« The President » in Jamaica is on the run. The nickname given to Christopher «Dudus» Coke, an alleged gang leader, can be confusing to those who are unfamiliar with the politics of country whose head of state is in fact Queen Elizabeth II. Coke earned his nickname of «The President» not because of any formal political activity, but rather due to his massive behind-the-scenes influence, which often rivals that of state institutions.
Coke's notorious "Shower Posse" is one of many criminal networks that have grown powerful based on an implicit harmony of interests with Jamaica's ruling political parties. The gangs' ultimate loyalties, however, are only to themselves. The deadly confrontations which erupted after police attempted to arrest Coke are sad proof of this fact.
It may seem paradoxical for some observers, but the reason why the situation deteriorated in to violence on May 24th is neither Coke's presence, nor his activities in Tivoli Gardens, a west Kingston neighbourhood and home riding to Jamaica's Prime Minister. Rather, the roots of the current crisis can be traced back to the the green light finally given by the government to arrest him. Prime Minister Bruce Golding put an end to months of pressure by the United States, which wants Coke to stand trial for drug trafficking and gun-running. Prepared for an eventual police operation aimed at taking him into custody, Coke fled (and remains at large) while his supporters prevented any «intrusion» in Tivoli Gardens.
The clash between security forces and Coke's loyalists ended in a bloodshed as the police, responsible for at least one out of seven homicides on the island, killed dozens of people, not all of them Coke loyalists. Equally worrisome, some of these deaths may have been intentional, as police and military forces allegedly entered Tivoli Gardens and killed unarmed men.
In the background of this violence, one can find an intertwined and complex relationship between Jamaica's political parties and locals bosses, such as Coke. Jamaica's two main parties, the right-wing Jamaican Labour Party (JLP) and left-wing the People's National Party (PNP) both established links with gangs in the 1970s. Led by local dons, these gangs originally existed to guarantee a favourable vote in their district. But as the gangs became involved in criminal activities, the balance of power has shifted, and many gangs such as Coke's "Shower Posse" have created what Jamaicans call "garrisons." These are enclaves within which the state has no role in the lives of citizens and all public services depend on the local don. In Tivoli Gardens, Cook oversaw funerals, medical clinics, schools, and even distributed Christmas presents to children. When citizens do access state-provided services, their use of those services would often be impossible without subsidies provided by Coke. Lastly, and most importantly, the police do not operate there, and residents come to Coke in search of justice.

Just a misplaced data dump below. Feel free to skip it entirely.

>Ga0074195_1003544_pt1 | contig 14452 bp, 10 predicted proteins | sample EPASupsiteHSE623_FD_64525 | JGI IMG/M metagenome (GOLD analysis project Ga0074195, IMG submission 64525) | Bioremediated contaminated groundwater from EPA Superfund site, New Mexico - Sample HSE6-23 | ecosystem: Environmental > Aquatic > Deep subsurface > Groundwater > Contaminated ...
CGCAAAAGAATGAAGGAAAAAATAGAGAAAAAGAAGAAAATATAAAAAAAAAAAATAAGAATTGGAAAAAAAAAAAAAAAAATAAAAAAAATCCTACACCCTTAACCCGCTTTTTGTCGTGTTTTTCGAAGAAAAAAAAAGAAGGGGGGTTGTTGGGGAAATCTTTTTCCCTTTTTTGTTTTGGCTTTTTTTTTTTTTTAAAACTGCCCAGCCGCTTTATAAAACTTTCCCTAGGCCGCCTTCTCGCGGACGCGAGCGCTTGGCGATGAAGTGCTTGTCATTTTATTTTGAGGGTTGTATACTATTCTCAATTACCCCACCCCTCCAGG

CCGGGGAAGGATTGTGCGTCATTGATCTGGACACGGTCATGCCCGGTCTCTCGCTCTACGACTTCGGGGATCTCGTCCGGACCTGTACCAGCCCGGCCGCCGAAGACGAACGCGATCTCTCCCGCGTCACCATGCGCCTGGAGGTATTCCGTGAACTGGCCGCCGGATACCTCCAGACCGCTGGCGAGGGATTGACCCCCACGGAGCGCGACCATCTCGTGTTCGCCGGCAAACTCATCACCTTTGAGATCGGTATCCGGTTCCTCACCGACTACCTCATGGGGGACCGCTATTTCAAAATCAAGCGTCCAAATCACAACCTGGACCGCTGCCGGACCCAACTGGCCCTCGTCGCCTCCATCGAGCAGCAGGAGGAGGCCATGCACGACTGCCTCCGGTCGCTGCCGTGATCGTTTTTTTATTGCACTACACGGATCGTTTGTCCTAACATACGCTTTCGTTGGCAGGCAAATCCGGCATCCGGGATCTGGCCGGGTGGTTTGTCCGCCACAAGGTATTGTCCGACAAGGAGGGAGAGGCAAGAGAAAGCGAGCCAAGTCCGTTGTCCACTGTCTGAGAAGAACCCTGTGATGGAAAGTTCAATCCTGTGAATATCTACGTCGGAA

Despite the void left by the state, Tivoli Gardens is a stronghold of the JLP. In 2007, Prime Minister Golding was easily elected in the Kingston Western constituency - which includes Tivoli Gardens - by obtaining 6,5 times as many votes as his opponent from the PNP. Citizens living in the area of the capital where clashes took place may be socially marginalized but they seem eager to participate in politics. Electors from Western Kingston are, according to election results, among the most participative on the island. This might explain in part why the Jamaican government was so reluctant to extradite Coke, going as far as retaining a California law firm to fight the US extradition order in federal courts.
But on May 17th, Prime Minister Golding declared that Jamaican courts would enforce the US extradition request. This was followed by unrest in Tivoli Gardens, including the erection of barricades along the roads and eventually attacks on 14 police stations. The government responded by declaring a state of emergency which granted security forces sweeping powers of search, seizure and detention. Armed with enhanced legal authority and heavy firepower, police and military units stormed Tivoli Gardens. After running gun battled with pro-Coke militants, they conducted a house-to-house sweep. The results of the operation so far include an official death toll of over 70 people, 500 arrests, dozens of weapons and thousands of rounds of ammunition seized. Meanwhile... Coke remains at large.